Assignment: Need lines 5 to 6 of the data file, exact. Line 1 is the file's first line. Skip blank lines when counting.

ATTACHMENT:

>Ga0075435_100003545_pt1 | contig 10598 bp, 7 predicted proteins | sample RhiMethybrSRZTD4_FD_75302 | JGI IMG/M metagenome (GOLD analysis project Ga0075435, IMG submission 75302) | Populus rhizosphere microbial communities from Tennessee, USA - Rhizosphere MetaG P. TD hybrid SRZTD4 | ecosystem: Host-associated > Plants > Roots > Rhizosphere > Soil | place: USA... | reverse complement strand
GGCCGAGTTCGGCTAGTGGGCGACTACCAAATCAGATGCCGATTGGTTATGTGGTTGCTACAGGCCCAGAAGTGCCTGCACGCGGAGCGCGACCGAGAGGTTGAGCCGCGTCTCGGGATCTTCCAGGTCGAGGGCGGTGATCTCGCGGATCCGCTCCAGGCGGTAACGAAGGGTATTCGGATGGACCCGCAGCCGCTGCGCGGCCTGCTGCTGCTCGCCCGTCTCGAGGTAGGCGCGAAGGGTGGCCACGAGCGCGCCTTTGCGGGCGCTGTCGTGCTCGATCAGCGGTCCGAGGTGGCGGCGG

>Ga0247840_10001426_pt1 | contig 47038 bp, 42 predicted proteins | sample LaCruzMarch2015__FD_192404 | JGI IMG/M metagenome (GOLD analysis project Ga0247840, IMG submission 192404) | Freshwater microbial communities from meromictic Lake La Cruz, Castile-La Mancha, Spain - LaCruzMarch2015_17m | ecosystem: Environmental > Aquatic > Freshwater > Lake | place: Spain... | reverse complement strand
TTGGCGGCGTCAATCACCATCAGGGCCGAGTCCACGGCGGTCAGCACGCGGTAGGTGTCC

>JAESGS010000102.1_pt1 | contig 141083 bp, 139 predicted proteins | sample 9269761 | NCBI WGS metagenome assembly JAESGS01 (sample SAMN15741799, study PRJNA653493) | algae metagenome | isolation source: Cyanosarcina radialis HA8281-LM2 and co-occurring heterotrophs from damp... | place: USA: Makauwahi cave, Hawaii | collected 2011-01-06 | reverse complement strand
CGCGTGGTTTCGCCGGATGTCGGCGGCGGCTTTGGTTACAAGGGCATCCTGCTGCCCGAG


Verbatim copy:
>JAESGS010000102.1_pt1 | contig 141083 bp, 139 predicted proteins | sample 9269761 | NCBI WGS metagenome assembly JAESGS01 (sample SAMN15741799, study PRJNA653493) | algae metagenome | isolation source: Cyanosarcina radialis HA8281-LM2 and co-occurring heterotrophs from damp... | place: USA: Makauwahi cave, Hawaii | collected 2011-01-06 | reverse complement strand
CGCGTGGTTTCGCCGGATGTCGGCGGCGGCTTTGGTTACAAGGGCATCCTGCTGCCCGAG